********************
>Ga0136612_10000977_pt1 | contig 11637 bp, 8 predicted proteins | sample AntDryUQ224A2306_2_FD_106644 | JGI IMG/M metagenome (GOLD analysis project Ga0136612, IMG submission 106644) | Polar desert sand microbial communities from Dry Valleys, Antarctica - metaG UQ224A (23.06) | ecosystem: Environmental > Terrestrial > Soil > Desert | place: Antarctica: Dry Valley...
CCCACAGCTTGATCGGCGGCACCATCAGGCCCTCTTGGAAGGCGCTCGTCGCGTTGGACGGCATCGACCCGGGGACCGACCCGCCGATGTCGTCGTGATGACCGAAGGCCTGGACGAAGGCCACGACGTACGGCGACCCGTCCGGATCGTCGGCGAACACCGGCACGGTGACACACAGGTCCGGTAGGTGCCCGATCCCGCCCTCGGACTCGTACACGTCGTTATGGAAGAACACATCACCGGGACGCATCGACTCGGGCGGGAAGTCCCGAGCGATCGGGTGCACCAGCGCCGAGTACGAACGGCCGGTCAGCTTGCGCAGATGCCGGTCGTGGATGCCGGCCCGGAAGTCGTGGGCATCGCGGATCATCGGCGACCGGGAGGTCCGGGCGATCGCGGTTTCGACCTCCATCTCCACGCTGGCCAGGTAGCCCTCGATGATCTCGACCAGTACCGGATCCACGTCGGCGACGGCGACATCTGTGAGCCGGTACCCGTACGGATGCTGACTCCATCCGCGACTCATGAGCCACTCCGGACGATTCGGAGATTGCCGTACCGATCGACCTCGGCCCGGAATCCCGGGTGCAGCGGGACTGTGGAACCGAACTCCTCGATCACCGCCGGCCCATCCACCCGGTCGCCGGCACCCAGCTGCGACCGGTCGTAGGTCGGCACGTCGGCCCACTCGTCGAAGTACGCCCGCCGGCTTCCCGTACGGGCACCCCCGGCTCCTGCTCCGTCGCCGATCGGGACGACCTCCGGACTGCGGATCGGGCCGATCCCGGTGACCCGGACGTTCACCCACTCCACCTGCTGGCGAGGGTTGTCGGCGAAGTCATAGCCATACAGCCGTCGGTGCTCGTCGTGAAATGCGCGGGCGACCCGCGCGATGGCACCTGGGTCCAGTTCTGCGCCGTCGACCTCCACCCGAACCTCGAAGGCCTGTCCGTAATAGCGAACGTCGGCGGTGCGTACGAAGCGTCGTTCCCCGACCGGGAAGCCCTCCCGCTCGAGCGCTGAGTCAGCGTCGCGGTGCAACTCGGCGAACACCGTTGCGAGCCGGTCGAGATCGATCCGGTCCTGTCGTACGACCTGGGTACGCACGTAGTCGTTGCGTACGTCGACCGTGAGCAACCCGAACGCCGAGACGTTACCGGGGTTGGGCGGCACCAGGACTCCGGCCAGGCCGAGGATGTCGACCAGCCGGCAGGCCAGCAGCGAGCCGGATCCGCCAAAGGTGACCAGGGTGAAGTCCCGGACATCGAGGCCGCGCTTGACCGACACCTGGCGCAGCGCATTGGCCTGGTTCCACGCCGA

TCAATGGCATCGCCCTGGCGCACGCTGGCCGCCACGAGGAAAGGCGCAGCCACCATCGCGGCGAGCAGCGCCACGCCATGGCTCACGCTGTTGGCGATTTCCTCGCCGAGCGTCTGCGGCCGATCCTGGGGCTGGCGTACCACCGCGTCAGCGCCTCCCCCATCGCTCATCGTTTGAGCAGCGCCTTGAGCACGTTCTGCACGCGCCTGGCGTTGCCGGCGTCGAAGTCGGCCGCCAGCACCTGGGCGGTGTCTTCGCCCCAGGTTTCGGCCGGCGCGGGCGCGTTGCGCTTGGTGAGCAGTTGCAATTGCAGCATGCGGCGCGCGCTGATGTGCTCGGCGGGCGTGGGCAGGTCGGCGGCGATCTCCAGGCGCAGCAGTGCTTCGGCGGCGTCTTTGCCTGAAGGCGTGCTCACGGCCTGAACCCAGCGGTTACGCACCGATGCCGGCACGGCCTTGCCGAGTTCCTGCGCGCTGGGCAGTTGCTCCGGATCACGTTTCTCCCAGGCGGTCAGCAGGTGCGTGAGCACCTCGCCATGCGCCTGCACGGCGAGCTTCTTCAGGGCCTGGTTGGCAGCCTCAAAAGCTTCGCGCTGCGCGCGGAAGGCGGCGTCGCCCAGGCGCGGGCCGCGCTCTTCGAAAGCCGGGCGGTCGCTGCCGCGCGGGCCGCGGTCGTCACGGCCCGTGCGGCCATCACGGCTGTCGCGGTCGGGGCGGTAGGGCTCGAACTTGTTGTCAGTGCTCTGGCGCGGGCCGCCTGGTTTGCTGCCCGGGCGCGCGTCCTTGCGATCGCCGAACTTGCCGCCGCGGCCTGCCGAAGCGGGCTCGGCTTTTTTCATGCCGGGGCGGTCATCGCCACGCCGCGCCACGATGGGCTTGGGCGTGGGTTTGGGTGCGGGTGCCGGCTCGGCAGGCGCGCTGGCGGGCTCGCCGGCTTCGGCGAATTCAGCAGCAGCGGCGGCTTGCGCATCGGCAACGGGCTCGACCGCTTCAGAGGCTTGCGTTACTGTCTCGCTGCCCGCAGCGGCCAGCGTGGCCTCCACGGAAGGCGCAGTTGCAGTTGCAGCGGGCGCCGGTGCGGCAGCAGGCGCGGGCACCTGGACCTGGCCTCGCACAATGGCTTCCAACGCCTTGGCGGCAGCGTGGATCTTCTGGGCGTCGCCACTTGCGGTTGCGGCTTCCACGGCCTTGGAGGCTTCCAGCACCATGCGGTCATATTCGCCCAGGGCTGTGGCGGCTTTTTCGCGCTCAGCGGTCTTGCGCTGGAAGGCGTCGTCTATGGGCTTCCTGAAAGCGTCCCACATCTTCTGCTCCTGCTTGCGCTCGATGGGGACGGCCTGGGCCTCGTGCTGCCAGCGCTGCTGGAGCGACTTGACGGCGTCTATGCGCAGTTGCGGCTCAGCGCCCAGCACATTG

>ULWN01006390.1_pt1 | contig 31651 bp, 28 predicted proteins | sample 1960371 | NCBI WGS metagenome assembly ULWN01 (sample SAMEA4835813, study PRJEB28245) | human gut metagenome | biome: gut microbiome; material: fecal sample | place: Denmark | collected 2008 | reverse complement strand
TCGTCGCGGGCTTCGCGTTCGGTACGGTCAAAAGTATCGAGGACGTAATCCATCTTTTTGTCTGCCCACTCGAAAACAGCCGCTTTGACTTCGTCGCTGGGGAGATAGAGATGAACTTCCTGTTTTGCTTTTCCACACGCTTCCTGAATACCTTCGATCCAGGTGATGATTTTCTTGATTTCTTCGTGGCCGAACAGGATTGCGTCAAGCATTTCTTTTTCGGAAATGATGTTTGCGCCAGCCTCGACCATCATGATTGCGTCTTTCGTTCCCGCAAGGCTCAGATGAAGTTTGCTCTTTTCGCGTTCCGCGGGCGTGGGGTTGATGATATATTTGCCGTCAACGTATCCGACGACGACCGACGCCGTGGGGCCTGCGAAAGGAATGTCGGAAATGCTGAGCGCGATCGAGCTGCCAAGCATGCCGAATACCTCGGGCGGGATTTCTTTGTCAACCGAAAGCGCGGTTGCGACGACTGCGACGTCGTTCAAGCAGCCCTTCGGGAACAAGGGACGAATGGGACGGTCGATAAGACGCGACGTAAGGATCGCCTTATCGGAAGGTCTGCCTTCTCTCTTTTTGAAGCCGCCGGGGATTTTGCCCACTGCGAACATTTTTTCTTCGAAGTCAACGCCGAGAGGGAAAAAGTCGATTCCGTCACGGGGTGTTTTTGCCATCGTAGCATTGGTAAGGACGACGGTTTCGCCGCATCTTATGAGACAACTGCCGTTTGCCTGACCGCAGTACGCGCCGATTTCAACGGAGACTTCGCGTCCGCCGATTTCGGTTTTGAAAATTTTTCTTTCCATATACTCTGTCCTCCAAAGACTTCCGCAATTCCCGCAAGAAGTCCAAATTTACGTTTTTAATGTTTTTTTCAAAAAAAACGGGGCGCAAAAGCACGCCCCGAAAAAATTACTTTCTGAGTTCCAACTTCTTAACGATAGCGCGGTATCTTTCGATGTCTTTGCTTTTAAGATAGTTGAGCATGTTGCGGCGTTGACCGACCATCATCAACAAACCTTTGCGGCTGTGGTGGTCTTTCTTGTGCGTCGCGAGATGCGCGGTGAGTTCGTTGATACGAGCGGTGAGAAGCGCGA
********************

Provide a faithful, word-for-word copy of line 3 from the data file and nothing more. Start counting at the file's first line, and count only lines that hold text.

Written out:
TCAATGGCATCGCCCTGGCGCACGCTGGCCGCCACGAGGAAAGGCGCAGCCACCATCGCGGCGAGCAGCGCCACGCCATGGCTCACGCTGTTGGCGATTTCCTCGCCGAGCGTCTGCGGCCGATCCTGGGGCTGGCGTACCACCGCGTCAGCGCCTCCCCCATCGCTCATCGTTTGAGCAGCGCCTTGAGCACGTTCTGCACGCGCCTGGCGTTGCCGGCGTCGAAGTCGGCCGCCAGCACCTGGGCGGTGTCTTCGCCCCAGGTTTCGGCCGGCGCGGGCGCGTTGCGCTTGGTGAGCAGTTGCAATTGCAGCATGCGGCGCGCGCTGATGTGCTCGGCGGGCGTGGGCAGGTCGGCGGCGATCTCCAGGCGCAGCAGTGCTTCGGCGGCGTCTTTGCCTGAAGGCGTGCTCACGGCCTGAACCCAGCGGTTACGCACCGATGCCGGCACGGCCTTGCCGAGTTCCTGCGCGCTGGGCAGTTGCTCCGGATCACGTTTCTCCCAGGCGGTCAGCAGGTGCGTGAGCACCTCGCCATGCGCCTGCACGGCGAGCTTCTTCAGGGCCTGGTTGGCAGCCTCAAAAGCTTCGCGCTGCGCGCGGAAGGCGGCGTCGCCCAGGCGCGGGCCGCGCTCTTCGAAAGCCGGGCGGTCGCTGCCGCGCGGGCCGCGGTCGTCACGGCCCGTGCGGCCATCACGGCTGTCGCGGTCGGGGCGGTAGGGCTCGAACTTGTTGTCAGTGCTCTGGCGCGGGCCGCCTGGTTTGCTGCCCGGGCGCGCGTCCTTGCGATCGCCGAACTTGCCGCCGCGGCCTGCCGAAGCGGGCTCGGCTTTTTTCATGCCGGGGCGGTCATCGCCACGCCGCGCCACGATGGGCTTGGGCGTGGGTTTGGGTGCGGGTGCCGGCTCGGCAGGCGCGCTGGCGGGCTCGCCGGCTTCGGCGAATTCAGCAGCAGCGGCGGCTTGCGCATCGGCAACGGGCTCGACCGCTTCAGAGGCTTGCGTTACTGTCTCGCTGCCCGCAGCGGCCAGCGTGGCCTCCACGGAAGGCGCAGTTGCAGTTGCAGCGGGCGCCGGTGCGGCAGCAGGCGCGGGCACCTGGACCTGGCCTCGCACAATGGCTTCCAACGCCTTGGCGGCAGCGTGGATCTTCTGGGCGTCGCCACTTGCGGTTGCGGCTTCCACGGCCTTGGAGGCTTCCAGCACCATGCGGTCATATTCGCCCAGGGCTGTGGCGGCTTTTTCGCGCTCAGCGGTCTTGCGCTGGAAGGCGTCGTCTATGGGCTTCCTGAAAGCGTCCCACATCTTCTGCTCCTGCTTGCGCTCGATGGGGACGGCCTGGGCCTCGTGCTGCCAGCGCTGCTGGAGCGACTTGACGGCGTCTATGCGCAGTTGCGGCTCAGCGCCCAGCACATTG